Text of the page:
English is no longer the language that belongs to England. If that were the case, the world may have a different global language. English is made up of many other languages. It is constantly evolving and changing.
In terms of accents for native English speakers, we have English, American, Canadian, Australian, New Zealand, Irish and South African.
Then there are all the other accents where English is widely spoken. So we have Indian and Chinese accent, all the varying accents from South America, Russian, Japanese and Arabic accents.
None of these is right or wrong.
Accents add colour to the English language and make it more interesting.
If the student says they have the wrong accent, it is just an excuse.
“I don’t live in an English-speaking country”
Now, this sounds like a valid reason why a student does not wish to learn English. Sure, if you live in the country where the language is spoken you are more likely to learn it at a much more rapid rate.
But does that mean that the student should just hold their hands in the air and give up?
We live in an internet age. It is easy to connect with anyone in the world today.
There are hundreds of videos on YouTube to help us learn English. The same with podcasts and thousands of websites that provide resources for students.
If the student makes use of these, then they can improve.
“I can’t afford English classes”
This is also more of a valid reason.
Yes, English classes can be costly. Private English teachers can cost even more.
So what can the student do? They can use all the resources I outlined above. Many of these are free.
“I don’t have enough time”
This is a very poor excuse.
If the student is organised and has the right study plan and methods, then they have plenty of time to learn English.
Get off social media and time-wasting activities online, make a plan and time is of no consequence.
How to Make Learning English a Better Experience
There has to be a way to make things better for the student when learning English. What needs to take place? What actions to make?
Get Rid of the Textbooks
I have written about this before.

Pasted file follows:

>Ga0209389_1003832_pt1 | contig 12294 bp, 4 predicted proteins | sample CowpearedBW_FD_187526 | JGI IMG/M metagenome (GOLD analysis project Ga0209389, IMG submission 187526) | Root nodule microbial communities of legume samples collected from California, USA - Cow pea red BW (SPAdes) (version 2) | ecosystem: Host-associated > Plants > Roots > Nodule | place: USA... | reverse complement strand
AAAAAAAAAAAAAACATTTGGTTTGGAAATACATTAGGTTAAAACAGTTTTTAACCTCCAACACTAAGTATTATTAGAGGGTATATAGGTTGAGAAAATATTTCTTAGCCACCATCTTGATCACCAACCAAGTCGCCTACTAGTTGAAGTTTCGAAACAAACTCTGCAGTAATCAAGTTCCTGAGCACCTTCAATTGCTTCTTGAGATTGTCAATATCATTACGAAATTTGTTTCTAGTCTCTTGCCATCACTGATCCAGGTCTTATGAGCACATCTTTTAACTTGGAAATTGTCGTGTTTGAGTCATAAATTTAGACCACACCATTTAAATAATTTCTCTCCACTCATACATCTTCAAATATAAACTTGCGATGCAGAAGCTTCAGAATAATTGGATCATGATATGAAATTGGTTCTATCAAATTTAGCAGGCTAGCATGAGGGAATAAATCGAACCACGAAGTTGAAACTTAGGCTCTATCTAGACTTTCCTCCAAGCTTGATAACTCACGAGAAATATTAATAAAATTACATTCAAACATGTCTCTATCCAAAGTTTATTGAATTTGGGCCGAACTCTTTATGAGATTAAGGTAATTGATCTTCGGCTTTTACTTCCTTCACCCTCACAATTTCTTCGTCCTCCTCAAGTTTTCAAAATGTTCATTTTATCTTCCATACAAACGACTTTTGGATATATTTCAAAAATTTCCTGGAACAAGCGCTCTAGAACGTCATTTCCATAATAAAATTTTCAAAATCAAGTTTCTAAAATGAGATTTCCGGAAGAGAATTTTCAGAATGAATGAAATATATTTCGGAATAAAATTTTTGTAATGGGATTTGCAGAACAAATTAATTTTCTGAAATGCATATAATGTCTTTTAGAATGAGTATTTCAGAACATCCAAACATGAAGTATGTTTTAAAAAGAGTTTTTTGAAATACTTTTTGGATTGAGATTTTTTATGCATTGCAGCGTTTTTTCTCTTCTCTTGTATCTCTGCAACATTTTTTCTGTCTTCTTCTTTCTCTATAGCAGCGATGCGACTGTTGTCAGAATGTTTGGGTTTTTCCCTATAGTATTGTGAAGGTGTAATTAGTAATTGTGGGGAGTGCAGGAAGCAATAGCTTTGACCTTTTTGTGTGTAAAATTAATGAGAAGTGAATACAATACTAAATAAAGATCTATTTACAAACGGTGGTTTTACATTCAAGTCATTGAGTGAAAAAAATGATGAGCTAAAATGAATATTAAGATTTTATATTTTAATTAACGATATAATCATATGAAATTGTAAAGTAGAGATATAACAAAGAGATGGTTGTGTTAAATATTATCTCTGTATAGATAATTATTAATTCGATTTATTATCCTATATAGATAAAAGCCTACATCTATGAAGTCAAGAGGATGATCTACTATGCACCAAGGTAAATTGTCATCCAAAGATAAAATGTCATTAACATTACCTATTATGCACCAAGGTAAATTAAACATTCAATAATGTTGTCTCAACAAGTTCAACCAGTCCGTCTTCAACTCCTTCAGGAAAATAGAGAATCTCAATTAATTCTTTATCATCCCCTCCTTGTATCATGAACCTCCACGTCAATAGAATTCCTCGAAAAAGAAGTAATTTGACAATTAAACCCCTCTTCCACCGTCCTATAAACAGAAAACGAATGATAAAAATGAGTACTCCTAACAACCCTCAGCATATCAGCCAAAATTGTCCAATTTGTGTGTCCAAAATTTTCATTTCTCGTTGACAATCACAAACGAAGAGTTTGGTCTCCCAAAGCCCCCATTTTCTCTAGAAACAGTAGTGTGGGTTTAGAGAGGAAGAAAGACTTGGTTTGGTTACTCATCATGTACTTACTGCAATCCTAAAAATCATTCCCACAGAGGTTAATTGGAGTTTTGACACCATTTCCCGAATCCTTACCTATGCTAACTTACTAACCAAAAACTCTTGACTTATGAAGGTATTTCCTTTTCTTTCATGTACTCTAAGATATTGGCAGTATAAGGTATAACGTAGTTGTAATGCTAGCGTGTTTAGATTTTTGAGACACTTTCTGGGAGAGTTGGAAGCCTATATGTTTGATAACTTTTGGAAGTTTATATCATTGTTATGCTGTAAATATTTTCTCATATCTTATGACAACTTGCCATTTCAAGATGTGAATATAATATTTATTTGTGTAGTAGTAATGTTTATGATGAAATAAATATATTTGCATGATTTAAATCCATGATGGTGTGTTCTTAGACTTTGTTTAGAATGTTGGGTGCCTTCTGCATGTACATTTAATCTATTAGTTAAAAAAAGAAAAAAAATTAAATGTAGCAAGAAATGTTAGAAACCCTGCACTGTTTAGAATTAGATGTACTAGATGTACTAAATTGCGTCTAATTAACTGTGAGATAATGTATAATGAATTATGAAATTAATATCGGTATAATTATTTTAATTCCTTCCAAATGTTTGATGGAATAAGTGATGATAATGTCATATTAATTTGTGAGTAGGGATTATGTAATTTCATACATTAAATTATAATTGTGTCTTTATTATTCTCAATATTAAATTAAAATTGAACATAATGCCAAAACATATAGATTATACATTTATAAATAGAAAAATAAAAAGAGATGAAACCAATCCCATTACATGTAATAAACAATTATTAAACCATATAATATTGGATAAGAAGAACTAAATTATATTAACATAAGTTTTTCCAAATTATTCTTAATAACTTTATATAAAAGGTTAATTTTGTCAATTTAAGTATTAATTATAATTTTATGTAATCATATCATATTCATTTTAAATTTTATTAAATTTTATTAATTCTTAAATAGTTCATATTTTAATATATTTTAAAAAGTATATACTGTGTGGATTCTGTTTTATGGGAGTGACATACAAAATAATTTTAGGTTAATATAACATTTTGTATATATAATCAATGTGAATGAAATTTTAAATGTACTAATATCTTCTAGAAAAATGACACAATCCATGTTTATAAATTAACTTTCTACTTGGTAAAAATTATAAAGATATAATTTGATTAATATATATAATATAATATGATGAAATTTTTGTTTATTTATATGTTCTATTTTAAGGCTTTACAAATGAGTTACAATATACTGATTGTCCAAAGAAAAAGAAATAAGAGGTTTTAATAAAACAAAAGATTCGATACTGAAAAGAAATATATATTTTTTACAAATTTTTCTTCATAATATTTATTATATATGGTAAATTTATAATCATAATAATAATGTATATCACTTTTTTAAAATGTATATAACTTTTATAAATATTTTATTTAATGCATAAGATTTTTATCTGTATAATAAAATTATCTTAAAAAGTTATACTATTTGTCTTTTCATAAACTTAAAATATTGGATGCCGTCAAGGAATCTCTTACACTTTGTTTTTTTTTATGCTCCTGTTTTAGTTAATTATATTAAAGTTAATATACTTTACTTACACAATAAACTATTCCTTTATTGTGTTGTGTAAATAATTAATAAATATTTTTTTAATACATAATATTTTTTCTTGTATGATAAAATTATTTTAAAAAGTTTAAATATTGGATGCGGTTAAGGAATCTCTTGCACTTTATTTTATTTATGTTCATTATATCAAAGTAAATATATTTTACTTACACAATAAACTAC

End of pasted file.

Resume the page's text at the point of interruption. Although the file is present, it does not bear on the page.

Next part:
So many ESL students complain about the terrible quality of English textbooks, I have to wonder why schools use them at all.
I have used some great textbooks in classes in the past — New Headway is one of my personal favourites — but then I have also used books that just seem to be thrown together in some kind of slapdash style.
It’s like the book publishers look a bit of blank space in the design of the book and tell one of their staff writers to fill it with something. So we have useless grammar points or some reference to much-needed vocabulary.
English textbooks can be used in the class, but I think it is poor teaching style to rely on them. Use them as a basis and bring in your own exercises and activities.
These days there really is no excuse. There are thousands of great lesson plan ideas to find online.
Make the Classes Fun and Engaging
I am not suggesting that teachers need to start doing a clown show in front of the class. But at least make it engaging for the students.
Learning should be a fun and interesting experience. If the students are just sitting down in every class and doing vocab exercises from the textbook, what do they need the teacher for?
And with ESL, practically every single class should have activities to raise energy levels. Lots of exercises to find online to help the teacher short on ideas.
I also wrote something about this here.
Work on ALL the English Skills
All English skills are connected. Reading informs writing, listening informs speaking, vocabulary informs reading and writing, and so on.
By only working on one skill or spending too much time on one skill, the student is not practising efficiently.
Make Short-Term Goals
Instead of saying — I will master how to speak English.
Set smaller goals, such as:
I will learn enough English so that I can introduce where I live.
I will learn enough English for me to describe the weather.
I will learn enough English so I can introduce six of my company’s services.
Set these smaller targets and achieve those.
There is no point in doing something you hate. But many students go through this ordeal every day when learning English.
As the man said: The definition of insanity is doing the same thing over and over again and expecting a different result.
If students hate learning English, the schools and teachers are doing it wrong. They have to change how they study.